The mail carriers of Minnesota are trying to deliver.

Through the pandemic, through the riots, through the post-apocalyptic politics.

When Washington cut overtime and the mail started to pile up, union organizers say their members started coming in to work early and staying late, off the clock. Carriers would squeeze in an extra 15 minutes here, an extra hour there, unpaid, if that’s what it took to get every mail-order prescription, every paycheck, ever letter to grandma to every house on the route.

Huge sorting machines, designed to whisk millions of letters and parcels to their destinations, are dismantled, mothballed or getting shipped to South Dakota. On primary Election Day, postal workers at the Eagan mail facility sprinted up and down the remaining machines, trying to get ballots postmarked in time, carting some north to Bemidji, some south to Rochester.

The postmaster general is backing off his plans to grind the postal service down to some strange new shape and purpose, at least until after the election. None of the local mail carriers knows what that means.

Is Sioux Falls ever going to give us back that sorting machine?

Is anyone going to figure out how a stack of campaign donations, addressed to DFL Gov. Tim Walz, landed in the post office box of Republican U.S. Senate candidate Jason Lewis?

“Hey @TinaSmithMN,” Lewis tweeted at incumbent Democratic Sen. Tina Smith, who toured the vast mail-sorting facility in Eagan on Tuesday, “the post office mistakenly delivered 37 Governor @TimWalz campaign contributions to MY campaign’s PO Box. And YOU think the fate & integrity of our elections should be placed solely in the USPS?!”

The Postal Service, Lewis added in another tweet, “is woefully incompetent!”

And yes, the senator says she does trust the fate and integrity of our elections to the U.S. Postal Service — and the people who carry the mail.

“These folks are prepared to, come hell or high water, deliver the mail,” said Smith, who has signed on to a detailed letter with no less than 18 footnotes, from her Senate colleagues, asking Postmaster General Louis DeJoy about his systematic effort to sabotage America’s favorite federal agency.

“You can’t blame us for being skeptical when the president has said the reason he doesn’t want to give more money to the post office is because he doesn’t want to help mail-in balloting.”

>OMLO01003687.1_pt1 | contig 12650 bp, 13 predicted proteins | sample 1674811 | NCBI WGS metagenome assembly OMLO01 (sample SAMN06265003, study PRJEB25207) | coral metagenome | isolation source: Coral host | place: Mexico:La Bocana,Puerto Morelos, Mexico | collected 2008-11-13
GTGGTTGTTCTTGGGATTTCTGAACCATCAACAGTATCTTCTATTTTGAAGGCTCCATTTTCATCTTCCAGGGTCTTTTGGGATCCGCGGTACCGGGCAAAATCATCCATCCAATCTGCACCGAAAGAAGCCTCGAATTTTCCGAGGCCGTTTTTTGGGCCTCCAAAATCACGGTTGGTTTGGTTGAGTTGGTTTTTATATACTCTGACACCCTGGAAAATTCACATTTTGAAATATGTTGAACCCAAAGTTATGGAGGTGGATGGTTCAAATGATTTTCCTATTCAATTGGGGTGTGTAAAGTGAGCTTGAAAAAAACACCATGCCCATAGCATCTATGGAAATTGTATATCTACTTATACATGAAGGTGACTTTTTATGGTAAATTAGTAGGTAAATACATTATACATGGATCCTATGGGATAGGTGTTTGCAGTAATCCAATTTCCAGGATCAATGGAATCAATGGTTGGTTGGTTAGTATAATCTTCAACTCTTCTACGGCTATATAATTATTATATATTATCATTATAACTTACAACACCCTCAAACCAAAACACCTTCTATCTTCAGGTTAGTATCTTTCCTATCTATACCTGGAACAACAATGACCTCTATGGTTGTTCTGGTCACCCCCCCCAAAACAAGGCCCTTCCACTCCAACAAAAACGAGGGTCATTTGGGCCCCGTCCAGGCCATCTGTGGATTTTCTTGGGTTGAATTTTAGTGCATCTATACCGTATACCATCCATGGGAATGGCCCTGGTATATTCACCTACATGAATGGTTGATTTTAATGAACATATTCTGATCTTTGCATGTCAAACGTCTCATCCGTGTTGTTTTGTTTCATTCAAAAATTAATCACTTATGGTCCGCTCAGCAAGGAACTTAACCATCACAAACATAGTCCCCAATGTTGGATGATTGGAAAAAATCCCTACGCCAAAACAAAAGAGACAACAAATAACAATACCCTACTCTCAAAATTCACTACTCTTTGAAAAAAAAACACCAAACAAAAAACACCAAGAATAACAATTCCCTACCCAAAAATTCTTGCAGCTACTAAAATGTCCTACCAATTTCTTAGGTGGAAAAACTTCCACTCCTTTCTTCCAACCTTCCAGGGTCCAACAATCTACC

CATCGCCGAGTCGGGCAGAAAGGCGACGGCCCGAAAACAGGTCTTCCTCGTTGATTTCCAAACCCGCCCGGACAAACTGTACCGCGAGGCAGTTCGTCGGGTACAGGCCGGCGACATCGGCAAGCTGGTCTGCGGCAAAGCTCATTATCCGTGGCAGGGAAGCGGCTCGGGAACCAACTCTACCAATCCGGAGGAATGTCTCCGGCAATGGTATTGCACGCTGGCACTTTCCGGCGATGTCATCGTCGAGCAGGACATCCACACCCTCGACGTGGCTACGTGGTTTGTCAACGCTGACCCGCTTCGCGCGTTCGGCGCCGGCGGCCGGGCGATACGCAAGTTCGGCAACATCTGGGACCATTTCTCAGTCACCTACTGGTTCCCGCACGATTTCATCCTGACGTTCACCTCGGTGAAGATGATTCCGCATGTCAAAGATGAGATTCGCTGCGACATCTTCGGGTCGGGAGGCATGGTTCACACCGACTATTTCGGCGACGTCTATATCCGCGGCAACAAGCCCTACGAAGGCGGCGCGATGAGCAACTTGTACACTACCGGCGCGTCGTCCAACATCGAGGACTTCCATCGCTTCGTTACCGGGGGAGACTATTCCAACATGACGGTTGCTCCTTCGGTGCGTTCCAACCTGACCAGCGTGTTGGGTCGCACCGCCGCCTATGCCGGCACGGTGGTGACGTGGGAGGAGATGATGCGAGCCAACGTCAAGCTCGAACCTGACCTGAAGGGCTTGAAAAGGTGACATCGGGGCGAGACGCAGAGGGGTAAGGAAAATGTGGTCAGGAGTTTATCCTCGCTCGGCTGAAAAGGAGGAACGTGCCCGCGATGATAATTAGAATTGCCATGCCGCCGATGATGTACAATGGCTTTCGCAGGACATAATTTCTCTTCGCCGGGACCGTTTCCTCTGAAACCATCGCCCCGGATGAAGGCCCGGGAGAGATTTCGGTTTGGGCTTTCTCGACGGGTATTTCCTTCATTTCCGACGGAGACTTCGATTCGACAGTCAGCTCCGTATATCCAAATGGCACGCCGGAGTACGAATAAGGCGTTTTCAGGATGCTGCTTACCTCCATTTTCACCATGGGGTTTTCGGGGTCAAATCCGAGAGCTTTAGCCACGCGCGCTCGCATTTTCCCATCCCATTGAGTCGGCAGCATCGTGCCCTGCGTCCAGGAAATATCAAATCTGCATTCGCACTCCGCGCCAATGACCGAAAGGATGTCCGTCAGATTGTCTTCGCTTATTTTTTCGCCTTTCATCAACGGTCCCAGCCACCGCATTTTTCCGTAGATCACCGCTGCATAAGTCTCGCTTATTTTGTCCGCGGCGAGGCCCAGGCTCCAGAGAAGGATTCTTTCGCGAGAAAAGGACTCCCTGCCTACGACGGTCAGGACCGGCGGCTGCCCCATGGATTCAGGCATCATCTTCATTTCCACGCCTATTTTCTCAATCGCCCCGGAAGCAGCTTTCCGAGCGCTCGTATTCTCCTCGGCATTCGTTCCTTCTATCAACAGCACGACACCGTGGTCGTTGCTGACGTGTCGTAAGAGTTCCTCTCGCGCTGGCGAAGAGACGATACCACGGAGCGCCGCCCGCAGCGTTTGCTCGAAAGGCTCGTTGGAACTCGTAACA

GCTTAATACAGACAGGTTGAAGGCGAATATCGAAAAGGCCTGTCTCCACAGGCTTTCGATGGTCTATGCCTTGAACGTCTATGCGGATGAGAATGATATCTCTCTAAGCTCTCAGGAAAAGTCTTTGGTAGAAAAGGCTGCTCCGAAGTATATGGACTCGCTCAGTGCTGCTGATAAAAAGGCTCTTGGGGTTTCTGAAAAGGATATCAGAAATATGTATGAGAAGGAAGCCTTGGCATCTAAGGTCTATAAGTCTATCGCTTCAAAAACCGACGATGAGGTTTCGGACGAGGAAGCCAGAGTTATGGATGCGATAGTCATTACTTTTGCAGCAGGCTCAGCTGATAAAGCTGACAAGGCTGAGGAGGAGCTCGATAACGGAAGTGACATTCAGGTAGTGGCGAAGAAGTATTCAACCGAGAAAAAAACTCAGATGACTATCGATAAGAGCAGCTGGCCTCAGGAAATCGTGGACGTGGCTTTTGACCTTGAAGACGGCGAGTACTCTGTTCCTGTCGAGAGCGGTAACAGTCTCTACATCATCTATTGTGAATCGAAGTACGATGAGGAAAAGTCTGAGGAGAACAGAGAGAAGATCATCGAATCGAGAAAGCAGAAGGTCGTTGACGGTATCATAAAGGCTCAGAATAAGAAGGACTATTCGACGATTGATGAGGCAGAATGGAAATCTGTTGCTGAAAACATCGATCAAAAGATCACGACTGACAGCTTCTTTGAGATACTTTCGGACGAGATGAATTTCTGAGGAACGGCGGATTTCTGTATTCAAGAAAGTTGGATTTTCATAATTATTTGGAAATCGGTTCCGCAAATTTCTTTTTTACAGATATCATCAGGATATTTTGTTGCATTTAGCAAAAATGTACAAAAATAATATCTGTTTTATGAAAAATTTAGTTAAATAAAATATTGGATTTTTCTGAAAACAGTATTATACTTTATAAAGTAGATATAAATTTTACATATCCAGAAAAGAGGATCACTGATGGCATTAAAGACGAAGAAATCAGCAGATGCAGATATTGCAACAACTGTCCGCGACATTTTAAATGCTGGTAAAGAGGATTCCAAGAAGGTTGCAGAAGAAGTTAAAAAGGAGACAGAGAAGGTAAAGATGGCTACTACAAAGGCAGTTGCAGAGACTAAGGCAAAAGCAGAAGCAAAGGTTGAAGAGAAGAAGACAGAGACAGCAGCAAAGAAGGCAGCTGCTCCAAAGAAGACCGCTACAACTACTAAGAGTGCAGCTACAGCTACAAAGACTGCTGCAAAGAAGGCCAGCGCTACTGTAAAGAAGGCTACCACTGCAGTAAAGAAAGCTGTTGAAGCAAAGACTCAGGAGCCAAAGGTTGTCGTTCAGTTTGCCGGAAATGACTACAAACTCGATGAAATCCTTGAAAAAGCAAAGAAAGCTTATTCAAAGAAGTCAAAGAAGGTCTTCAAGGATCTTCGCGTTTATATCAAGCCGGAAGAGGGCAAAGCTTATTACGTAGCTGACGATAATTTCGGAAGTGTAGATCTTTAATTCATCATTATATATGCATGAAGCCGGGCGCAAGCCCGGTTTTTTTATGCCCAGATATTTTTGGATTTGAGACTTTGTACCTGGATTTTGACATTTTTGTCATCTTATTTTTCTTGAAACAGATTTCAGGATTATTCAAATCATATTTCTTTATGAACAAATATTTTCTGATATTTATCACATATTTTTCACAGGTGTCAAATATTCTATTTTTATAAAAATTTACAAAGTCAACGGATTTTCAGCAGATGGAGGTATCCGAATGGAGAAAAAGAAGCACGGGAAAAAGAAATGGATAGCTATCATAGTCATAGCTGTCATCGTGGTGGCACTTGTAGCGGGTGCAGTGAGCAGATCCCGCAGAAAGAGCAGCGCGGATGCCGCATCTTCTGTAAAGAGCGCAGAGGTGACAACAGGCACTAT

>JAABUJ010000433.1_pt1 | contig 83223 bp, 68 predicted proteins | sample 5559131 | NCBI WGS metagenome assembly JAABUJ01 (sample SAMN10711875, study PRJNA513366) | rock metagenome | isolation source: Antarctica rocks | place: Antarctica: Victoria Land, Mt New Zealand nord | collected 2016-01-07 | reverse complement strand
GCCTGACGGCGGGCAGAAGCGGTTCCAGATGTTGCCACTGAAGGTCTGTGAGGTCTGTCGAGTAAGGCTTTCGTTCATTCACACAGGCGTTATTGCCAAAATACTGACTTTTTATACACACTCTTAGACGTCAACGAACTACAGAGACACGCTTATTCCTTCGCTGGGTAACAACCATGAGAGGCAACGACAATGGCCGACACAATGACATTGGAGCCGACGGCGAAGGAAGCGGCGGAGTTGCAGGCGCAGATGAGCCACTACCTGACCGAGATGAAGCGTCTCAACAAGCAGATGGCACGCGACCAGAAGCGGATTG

Inside the sorting facility, Smith heard the stories of the letter carriers who rushed postmarked ballots up to Bemidji so they’d get counted before the Thursday deadline.

“These folks have our backs when it comes to making sure our election is secure,” she said.

When the president calls the postal service “a loser,” she said, “I think that really bothers people. They want people to trust them.”

Meanwhile, the unsorted mail piles up and postal officials investigate how letters addressed to Tim Walz at P.O. Box 4337 ended up P.O. Box 4515 with the Lewis campaign.

But every once in a while, Minnesota postal workers get a reminder that the U.S. Postal Service is still America’s favorite federal agency. Look it up. Your mail carrier polls better than the president and Congress combined.

“Carriers are nervous,” said Samantha Hartwig, president of Branch 9 of the National Association of Letter Carriers, which represents postal workers in Minneapolis and some of its suburbs.

Their president called their employer a loser, but their customers leave encouraging little notes in the mailbox for them.

“We love you,” the notes say. “You’re appreciated.”

The other day, Hartwig said, an Anoka County food shelf offered to buy pizzas for letter carriers in Fridley and Columbia Heights to thank them for all those heavy cans they collected during all those food drives over all those years.

“That really makes the carriers feel really good,” she said, “to know the American people really are behind the postal service.”

 

jennifer.brooks@startribune.com

Follow Jennifer on Twitter: @stribrooks